I became passionate about banning school corporal punishment when I saw a child being paddled in a school where I was serving as a school psychologist.  It was the first time I saw an adult (the principal)  hit a child across the buttocks with a board. I couldn’t do anything because Ohio law did not allow school districts to ban it.  I hoped someday I could help change that.  I knew it was ineffective and harmful.  It was a winning cause.  We started with no support from educator organizations and little public support. We learned how to  change hearts and minds. It was challenging but  satisfying work. Our tools were science, treating opponents with respect, well-thought-out campaigns, being truthful in our presentations and materials, and persistence.  We agreed to incremental gains in bills that would have failed until we finally wore down our opponents and got a complete  ban. 

Some possibilities for improving the lives of older adults:

 Improving the life of older adults in my community  who live alone and/or have limited means:

 Improving  health, security, affordable  places to live, transportation, medication, home maintenance and cleaning,  and nutrition.

 Possible global and state actions:

   Sensible gun control laws, Climate change, Ageist attitudes, and Elder abuse.

Engage in a little self-reflection.

What are the strengths and abilities you have to offer?   Are you a good leader of people?  Can you educate and  persuade people?  Can you write well?  Are you persistent? Are you a life-long learner? Are you  social media savvy? These are strengths and skills that make you an influencer.  You don’t need to have them at the start.  You will learn them as you become active. 

Choose your cause and learn about it.

You don’t have to have a grand goal for change, there are community problems waiting for someone to work on, a new library, more community services for people living alone, increasing senior housing, or getting transportation for seniors for medical appointments. If you have a grand goal like sensible gun laws, reducing child abuse, or increasing medical care for old people in Medicare, Medicaid, and the Affordable Care Act, you don’t have to do it alone. You can work through a large organization.

If researching on the internet is hard, ask a younger person.  A grandchild, niece, nephew, or neighbor could help you.  Seeing an older person with a thirst for knowledge and change is a powerful lesson for youth. You may want to check with a college computer program to see if you can hire a student to teach you social media skills.   I’ve learned computer programs that way at my own speed.

Are you interested in community issues or national campaigns? 

Community Issues:

If it’s a community issue, attend public meetings on it.  Do preparation.  Find out who the key speakers are and what their point of view is.   Prepare questions. Dress professionally.  Arrive early.  In public comment periods, make your responses brief and concise.  Listen and take notes.  See what can be done, what is impeding change and how you can  help.   Join local organizations that can help you and even give you some activities to engage in like letter writing, fundraising, and putting together groups to educate about the issue.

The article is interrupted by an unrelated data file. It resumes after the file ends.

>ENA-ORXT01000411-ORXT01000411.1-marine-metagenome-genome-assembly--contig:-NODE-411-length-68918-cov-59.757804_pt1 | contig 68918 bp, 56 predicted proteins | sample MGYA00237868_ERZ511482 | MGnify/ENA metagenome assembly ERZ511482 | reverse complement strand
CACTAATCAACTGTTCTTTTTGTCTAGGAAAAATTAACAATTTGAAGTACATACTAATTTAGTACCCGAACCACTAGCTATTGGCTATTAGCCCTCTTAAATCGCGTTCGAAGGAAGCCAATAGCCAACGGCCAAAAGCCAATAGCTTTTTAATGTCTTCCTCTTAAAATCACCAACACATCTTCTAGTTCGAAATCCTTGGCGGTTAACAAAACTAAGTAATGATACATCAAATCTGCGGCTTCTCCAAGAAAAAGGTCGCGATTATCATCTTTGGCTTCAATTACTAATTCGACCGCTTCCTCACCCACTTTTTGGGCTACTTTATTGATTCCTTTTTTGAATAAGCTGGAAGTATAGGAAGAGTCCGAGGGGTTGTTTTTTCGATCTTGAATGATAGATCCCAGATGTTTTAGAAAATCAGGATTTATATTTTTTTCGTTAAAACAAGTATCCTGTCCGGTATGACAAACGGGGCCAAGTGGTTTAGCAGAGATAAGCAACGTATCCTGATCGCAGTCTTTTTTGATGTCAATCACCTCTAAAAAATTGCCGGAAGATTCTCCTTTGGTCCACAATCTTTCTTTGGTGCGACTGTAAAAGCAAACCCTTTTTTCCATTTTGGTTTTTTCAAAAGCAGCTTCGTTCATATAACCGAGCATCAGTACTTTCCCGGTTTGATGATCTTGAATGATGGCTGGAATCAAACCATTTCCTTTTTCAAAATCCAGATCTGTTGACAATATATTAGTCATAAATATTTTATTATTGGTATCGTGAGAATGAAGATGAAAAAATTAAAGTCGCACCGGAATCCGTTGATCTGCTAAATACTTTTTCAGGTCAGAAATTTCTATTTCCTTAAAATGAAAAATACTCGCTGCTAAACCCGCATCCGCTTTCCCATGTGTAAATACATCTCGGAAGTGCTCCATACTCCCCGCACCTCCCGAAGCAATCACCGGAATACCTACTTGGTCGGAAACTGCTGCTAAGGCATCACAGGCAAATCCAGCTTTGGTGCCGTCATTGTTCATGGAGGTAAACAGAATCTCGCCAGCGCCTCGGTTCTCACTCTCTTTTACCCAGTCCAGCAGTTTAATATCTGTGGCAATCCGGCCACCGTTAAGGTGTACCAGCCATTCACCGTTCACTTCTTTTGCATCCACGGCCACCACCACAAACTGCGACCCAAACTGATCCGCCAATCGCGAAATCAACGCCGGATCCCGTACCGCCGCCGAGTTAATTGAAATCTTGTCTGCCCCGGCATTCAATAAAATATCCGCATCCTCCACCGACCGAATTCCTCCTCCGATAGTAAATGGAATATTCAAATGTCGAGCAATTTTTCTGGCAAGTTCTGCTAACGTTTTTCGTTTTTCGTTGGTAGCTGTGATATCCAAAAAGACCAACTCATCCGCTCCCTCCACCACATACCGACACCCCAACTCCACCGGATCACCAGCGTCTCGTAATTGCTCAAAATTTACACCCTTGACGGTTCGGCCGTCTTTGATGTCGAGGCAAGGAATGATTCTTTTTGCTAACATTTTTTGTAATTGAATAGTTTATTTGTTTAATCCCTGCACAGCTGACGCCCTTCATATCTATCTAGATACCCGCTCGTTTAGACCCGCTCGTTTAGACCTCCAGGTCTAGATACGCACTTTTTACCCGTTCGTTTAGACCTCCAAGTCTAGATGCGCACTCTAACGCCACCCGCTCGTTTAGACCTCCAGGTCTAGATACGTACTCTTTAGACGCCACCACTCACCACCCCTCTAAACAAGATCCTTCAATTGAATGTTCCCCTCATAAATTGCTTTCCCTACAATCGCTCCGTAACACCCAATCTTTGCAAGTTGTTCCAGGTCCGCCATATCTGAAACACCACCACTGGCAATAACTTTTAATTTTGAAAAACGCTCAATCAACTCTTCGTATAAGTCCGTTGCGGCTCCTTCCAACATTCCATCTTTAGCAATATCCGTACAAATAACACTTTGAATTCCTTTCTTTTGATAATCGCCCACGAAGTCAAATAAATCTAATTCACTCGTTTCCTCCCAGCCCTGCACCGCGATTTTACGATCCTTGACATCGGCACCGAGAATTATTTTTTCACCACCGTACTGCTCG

National Issues: 

If it’s a national issue  you want to unleash your granny power on, join organizations to help you understand the issue, what changes are needed and how you can help.  Online research on national organizations may give you names of state and local organizations you can help. You may learn some new skills or keep up your current skills. Writing letters to editors and government officials, making calls to raise support for a cause, fundraising, and sharing petitions and your story with others will expand your horizons. 

The following organizations advocate for seniors as part or all the mission.

American Association for Retired Persons (AARP)

National Council on Aging (NCOA)

The American Society on Aging (ASA)

League for Elder Advocacy and Disability Services (LEADS)

National Consumer Voices for Quality Long Term Care (NCVQLR)

National Fair Housing Alliance (NFHA)

 Unleash your Grannie Power to influence change in your community or beyond that, the country, or the world.   

How can you use your Granny power?

Make a small start:

  • Go to a meeting about an issue in your community. 
  • Write a letter to your congressperson about pending legislation. 
  • Share an article on an issue you feel  passionate about. 
  • Work with young people on a cause.  You can bring a granny perspective.  

“Be the change that you wish to see in the world.” – Mahatma Gandhi.

“Every great dream begins with a dreamer. Always remember, you have within you the strength, the patience, and the passion to reach for the stars to change the world.”  Harriet Tubman

“I alone cannot change the world, but I can cast a stone across the waters to create many ripples.”  Mother Theresa

Do you want more information?

Do you want to improve your social media skills? Do you want to be a TikTok  Grannie?    Check out AARP’s free and low-cost social media skill building classes on Senior Planet for people 60 and older.  Need help joining a class? Call the free Senior Planet Hotline: 888-713-3495

Tips on Advocating for a cause:   

Book:  Breaking the Paddle: Banning Corporal punishment in Schools, Nadine Block, Center for Effective Discipline, Columbus, OH,2013.

Note:  Gemini ai editing tool used:  4-21-24, 4-23-24.